The millions of students graduating in 2012 are going to be in for a very rough time, especially since almost half of all graduates are either unemployed or working in positions that don’t completely use the skills they learned in college.
We are finding more and more college grads working as clerks, waiters, bartenders and receptionists among other low-wage jobs. What hurts even more is the fact that these grads are burdened with five or even six-digit student loans that they have to pay off on a monthly basis.
Good news: not all college grads face such dim prospects in the future.
Those who graduated from fields in science, education and health can usually find jobs on the market if they look hard enough. You would probably be surprised to find out that low-skill, high-focus positions like home health aides are projected to employ more people than mid-level jobs like bank tellers. The success of prospective entrepreneurs will depend on their ingenuity, innovation and doggedness, so you really can’t put a solid finger on how they will perform.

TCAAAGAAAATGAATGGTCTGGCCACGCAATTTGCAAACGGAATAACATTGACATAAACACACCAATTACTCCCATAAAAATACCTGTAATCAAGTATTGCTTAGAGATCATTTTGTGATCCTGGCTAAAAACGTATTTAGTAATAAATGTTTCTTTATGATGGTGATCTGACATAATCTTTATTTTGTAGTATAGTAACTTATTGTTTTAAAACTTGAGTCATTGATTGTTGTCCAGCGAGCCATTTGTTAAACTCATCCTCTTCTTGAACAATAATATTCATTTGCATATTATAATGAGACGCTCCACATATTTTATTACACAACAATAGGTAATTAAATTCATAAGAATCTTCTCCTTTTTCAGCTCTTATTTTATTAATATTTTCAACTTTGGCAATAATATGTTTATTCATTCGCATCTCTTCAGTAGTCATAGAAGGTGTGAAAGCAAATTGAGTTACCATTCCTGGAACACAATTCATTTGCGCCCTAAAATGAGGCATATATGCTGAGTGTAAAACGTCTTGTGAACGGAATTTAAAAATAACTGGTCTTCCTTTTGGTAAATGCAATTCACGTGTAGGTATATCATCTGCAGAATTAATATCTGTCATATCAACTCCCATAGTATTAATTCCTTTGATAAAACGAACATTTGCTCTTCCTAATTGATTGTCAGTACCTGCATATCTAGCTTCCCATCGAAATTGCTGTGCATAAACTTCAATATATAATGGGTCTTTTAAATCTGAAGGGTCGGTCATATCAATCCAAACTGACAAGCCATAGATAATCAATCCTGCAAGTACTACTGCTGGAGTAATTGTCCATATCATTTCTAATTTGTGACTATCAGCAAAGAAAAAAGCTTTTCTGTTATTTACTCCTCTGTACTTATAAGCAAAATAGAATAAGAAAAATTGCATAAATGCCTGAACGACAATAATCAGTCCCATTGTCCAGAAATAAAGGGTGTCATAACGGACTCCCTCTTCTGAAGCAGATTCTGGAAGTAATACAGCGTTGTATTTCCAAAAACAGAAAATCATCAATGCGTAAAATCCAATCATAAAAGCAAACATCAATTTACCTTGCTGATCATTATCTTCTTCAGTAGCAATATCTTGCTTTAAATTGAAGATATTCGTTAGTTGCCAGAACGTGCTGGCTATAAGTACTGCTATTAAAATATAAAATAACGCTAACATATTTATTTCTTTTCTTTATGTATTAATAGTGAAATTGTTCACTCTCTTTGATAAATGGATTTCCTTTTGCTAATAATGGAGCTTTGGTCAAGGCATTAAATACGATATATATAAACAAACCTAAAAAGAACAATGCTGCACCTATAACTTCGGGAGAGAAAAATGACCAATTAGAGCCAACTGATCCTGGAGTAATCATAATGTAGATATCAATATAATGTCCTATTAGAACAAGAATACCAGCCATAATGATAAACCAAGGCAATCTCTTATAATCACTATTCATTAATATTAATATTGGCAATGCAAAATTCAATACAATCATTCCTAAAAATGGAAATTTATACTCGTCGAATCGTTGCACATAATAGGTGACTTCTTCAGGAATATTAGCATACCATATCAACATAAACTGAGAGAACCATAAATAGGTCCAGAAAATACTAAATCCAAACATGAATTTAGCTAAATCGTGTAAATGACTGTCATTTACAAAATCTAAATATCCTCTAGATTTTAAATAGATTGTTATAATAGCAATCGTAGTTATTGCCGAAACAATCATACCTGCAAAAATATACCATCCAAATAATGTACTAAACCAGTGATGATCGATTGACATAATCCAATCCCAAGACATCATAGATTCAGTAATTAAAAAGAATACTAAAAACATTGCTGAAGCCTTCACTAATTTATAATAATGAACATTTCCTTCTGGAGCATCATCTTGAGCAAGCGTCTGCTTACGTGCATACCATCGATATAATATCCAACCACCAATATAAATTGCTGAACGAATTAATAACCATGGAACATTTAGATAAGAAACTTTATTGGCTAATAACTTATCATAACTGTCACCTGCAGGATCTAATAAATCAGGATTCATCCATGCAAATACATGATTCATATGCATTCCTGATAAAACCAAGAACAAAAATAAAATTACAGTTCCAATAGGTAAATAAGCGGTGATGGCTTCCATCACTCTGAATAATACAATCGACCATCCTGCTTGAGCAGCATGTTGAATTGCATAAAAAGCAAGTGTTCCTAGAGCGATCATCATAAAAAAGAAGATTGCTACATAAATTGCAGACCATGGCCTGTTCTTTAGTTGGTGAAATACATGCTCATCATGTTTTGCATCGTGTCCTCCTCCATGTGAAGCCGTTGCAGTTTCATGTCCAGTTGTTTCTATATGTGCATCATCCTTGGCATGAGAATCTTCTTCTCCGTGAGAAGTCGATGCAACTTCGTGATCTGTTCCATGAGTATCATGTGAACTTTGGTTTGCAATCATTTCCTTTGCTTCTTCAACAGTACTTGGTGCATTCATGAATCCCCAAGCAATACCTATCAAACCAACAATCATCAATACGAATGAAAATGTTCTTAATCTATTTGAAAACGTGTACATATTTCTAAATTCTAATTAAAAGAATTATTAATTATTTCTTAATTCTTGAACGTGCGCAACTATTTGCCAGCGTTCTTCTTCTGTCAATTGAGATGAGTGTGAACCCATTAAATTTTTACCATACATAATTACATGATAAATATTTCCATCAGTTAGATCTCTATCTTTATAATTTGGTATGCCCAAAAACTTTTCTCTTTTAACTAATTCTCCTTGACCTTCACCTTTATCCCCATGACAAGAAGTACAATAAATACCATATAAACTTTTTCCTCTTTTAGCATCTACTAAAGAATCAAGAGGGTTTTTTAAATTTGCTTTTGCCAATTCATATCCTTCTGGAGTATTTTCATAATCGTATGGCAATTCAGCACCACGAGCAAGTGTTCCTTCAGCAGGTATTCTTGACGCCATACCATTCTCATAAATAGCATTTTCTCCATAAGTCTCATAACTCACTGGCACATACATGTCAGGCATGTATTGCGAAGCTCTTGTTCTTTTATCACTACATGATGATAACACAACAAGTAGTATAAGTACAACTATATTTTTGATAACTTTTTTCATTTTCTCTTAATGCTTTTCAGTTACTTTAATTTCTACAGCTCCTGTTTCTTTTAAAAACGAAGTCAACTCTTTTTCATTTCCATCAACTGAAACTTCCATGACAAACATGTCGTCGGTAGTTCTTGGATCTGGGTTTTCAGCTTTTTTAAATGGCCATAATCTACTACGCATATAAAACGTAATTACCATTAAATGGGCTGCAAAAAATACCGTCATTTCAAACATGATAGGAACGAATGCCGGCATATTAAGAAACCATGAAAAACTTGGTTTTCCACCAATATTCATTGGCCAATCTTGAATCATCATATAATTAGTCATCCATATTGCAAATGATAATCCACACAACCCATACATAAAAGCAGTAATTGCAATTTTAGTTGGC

But for bachelor’s degree-holders in the arts and humanities, job prospects are extremely slim – if any are available at all.
“If you’re not sure what you’re going to be doing, it probably bodes well to take some job, if you can get one, and get a sense first of what you want from college,” says Harvard economist Richard Freeman. Freeman points out how early-life decisions will have an inevitable impact later on in life, especially when graduating with a degree that costs about $20,000 to $50,000 or more.
While we as a country need to do more to provide jobs, we also have to educate our youth about their prospects in the future – especially when we are taking out tens of thousands of dollars in student loan debt.